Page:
Texas State Troopers are now subject to waistline requirements. Male troopers with over 40-inch waistlines and female troopers with over 35-inch waistlines must cut size by December or else face discipline or possibly even be discharged.
According to the Dallas Morning News, department leaders have been concerned with overweight officers for some time. In 2018, they began tracking obese troopers and implementing additional fitness requirements. Deputy director of administration and services, Skylor Hearn, said that this was not only about the health and fitness of the officers, but of their presence:
“Obesity is a significant health issue in the United States and in the law enforcement profession. In addition to the personal health risks, obesity significantly detracts from an officer’s command presence and negatively impacts their overall effectiveness,” Hearn said at the time.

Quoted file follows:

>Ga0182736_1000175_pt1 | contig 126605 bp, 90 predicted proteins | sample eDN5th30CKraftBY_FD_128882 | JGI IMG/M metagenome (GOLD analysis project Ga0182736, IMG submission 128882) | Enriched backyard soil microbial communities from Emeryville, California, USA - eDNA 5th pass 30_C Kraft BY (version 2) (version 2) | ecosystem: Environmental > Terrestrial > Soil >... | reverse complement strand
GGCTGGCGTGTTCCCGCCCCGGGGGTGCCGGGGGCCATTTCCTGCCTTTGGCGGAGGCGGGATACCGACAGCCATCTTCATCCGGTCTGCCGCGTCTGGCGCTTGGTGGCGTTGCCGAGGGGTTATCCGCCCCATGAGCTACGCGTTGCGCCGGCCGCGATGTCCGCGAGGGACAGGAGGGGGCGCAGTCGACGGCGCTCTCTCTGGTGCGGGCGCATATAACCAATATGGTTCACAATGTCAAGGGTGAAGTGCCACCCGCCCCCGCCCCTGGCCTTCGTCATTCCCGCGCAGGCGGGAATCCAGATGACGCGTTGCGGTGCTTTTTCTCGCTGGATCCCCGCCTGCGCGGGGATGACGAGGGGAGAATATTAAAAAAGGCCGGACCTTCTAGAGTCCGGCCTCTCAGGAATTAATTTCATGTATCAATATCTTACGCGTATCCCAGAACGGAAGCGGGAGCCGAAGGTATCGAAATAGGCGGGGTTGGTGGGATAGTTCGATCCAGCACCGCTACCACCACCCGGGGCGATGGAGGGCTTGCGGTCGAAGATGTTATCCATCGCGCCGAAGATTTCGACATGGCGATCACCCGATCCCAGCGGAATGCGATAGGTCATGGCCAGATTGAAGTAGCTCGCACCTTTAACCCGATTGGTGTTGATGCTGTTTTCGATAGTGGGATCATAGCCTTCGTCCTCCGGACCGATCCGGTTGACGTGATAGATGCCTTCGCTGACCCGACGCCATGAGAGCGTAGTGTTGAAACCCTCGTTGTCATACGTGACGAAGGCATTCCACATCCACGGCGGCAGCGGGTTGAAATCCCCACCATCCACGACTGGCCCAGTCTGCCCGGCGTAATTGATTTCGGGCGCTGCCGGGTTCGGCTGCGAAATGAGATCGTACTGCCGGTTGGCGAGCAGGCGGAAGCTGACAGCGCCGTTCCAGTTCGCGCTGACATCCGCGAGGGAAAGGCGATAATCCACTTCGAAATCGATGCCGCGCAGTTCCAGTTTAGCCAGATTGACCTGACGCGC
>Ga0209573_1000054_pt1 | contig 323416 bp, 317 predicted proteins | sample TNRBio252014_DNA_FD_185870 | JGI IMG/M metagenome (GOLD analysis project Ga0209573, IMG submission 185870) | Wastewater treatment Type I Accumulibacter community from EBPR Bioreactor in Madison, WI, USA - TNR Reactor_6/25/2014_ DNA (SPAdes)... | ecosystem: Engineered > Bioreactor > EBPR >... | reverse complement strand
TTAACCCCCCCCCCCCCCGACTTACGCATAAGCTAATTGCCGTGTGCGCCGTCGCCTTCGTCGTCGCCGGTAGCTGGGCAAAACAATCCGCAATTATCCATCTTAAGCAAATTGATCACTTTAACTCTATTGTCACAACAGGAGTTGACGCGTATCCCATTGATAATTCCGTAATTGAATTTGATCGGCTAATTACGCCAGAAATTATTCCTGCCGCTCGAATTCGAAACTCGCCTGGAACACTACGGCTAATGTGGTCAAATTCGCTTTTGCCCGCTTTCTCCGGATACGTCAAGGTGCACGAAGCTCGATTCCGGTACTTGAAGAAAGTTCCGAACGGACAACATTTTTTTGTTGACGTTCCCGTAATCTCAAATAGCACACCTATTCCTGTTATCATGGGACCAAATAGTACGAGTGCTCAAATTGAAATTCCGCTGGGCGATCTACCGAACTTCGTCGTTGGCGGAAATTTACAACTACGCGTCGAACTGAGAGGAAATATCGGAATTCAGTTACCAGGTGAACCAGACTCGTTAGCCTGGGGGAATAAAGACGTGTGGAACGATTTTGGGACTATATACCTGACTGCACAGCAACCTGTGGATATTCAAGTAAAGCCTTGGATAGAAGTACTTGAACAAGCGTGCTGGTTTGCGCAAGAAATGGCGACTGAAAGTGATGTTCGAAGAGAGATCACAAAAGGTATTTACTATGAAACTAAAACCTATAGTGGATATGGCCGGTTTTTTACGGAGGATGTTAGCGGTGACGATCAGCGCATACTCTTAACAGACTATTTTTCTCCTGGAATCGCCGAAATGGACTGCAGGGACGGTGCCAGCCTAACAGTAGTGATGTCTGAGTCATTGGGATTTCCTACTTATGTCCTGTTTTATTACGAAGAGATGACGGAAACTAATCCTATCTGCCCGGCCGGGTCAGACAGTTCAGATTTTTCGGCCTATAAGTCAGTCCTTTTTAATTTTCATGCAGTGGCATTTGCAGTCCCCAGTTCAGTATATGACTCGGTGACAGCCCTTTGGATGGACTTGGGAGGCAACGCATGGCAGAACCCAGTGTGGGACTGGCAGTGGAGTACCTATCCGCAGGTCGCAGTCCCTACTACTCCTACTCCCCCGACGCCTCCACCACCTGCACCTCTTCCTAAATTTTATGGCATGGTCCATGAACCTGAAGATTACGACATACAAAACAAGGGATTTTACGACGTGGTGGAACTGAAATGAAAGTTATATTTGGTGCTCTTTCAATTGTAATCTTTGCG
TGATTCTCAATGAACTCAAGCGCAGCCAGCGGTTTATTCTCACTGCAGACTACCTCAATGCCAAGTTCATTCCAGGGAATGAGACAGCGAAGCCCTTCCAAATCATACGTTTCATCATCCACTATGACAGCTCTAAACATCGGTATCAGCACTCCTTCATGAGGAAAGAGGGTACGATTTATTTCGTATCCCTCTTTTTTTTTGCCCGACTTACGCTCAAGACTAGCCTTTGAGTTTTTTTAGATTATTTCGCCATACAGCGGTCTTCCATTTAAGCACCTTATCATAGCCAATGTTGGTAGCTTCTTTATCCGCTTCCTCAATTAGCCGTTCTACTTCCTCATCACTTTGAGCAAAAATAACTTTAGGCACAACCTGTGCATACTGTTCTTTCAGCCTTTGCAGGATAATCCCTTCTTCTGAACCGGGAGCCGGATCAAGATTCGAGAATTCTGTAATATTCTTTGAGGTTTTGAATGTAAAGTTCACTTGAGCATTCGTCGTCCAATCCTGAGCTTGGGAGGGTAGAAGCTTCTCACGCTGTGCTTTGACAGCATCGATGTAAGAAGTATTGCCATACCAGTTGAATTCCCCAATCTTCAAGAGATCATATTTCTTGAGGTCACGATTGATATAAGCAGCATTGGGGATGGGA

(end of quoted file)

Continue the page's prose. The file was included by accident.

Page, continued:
Due to the pandemic, the department had to hold off on their efforts until recently. Its latest testing rounds revealed that 213 officers out of around 4,000 measured over the waistline requirements. Despite this, of those 213 officers only two of which failed the physical fitness test. According to Dallas Morning News, officers could choose between three physical assessments: the standard test of push-ups, sit-ups, and mile-and-a-half run, rowing test, or a combat fitness evaluation.
In 2019, the Texas Department of Public Safety Officers Association attempted to sue the organization based on the new requirements, though it was later dismissed.
While it hasn’t addressed whether or not it will attempt to levy another lawsuit, the organization criticized the new measure: “DPS is continuing in its plan to harass, discipline, and even discharge outstanding officers for not meeting its physical fitness testing standards and appearance standards.”
Those officers who’ve failed the waistline requirements must track their and share fitness progress with the Department of Public Safety. If they do not meet the requirements by December of this year, they could be ineligible for promotions, overtime, and possibly be discharged.